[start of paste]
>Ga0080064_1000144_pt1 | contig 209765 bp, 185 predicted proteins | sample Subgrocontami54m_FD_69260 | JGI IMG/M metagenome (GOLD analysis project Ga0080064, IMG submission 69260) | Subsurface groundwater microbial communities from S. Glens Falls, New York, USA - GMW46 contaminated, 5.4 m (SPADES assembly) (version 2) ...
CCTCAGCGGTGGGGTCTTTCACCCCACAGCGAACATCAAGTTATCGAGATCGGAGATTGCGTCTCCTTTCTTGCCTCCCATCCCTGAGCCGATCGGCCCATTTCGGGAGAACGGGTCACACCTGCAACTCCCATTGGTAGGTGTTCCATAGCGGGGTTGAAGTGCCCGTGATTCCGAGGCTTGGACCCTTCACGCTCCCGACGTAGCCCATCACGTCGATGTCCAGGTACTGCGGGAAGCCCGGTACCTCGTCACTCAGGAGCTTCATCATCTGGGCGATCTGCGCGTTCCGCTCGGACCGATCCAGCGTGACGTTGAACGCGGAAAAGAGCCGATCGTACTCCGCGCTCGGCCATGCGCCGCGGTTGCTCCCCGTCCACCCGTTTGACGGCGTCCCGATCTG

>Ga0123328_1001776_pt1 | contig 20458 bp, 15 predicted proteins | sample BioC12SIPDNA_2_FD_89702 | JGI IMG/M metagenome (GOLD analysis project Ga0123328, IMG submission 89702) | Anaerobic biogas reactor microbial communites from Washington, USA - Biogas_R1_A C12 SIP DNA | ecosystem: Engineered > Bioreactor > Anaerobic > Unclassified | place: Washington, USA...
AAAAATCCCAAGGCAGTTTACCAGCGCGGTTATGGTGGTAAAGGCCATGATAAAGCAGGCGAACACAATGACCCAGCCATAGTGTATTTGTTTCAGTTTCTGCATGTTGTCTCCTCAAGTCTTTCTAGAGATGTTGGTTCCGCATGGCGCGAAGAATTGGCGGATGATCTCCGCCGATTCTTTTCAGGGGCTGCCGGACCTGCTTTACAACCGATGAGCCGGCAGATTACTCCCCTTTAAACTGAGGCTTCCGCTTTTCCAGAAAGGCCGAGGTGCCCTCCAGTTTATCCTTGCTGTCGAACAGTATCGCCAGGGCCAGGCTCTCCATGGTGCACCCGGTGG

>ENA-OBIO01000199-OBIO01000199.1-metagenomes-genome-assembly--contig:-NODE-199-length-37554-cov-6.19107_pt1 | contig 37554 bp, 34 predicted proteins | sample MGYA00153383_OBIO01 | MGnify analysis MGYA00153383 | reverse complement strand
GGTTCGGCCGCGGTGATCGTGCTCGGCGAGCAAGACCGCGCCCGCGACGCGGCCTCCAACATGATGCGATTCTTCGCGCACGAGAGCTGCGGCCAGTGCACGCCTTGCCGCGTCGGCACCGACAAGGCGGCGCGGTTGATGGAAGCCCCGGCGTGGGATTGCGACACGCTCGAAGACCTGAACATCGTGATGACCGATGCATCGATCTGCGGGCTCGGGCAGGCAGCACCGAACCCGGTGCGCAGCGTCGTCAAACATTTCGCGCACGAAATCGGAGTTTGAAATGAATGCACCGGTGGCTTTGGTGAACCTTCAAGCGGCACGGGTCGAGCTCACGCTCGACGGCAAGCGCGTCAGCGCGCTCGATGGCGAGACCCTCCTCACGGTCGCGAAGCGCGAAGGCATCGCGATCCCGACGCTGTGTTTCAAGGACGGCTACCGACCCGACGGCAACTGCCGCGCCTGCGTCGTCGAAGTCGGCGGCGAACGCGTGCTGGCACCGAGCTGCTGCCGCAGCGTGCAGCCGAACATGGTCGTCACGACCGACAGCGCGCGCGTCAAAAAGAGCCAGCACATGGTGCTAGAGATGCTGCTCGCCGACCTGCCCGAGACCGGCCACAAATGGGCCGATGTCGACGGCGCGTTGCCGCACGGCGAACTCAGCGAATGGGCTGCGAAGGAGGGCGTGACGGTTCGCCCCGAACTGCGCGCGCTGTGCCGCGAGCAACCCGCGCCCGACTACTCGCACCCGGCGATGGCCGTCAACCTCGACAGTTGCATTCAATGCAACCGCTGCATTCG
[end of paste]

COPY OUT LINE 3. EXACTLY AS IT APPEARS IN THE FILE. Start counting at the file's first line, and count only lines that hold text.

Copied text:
>Ga0123328_1001776_pt1 | contig 20458 bp, 15 predicted proteins | sample BioC12SIPDNA_2_FD_89702 | JGI IMG/M metagenome (GOLD analysis project Ga0123328, IMG submission 89702) | Anaerobic biogas reactor microbial communites from Washington, USA - Biogas_R1_A C12 SIP DNA | ecosystem: Engineered > Bioreactor > Anaerobic > Unclassified | place: Washington, USA...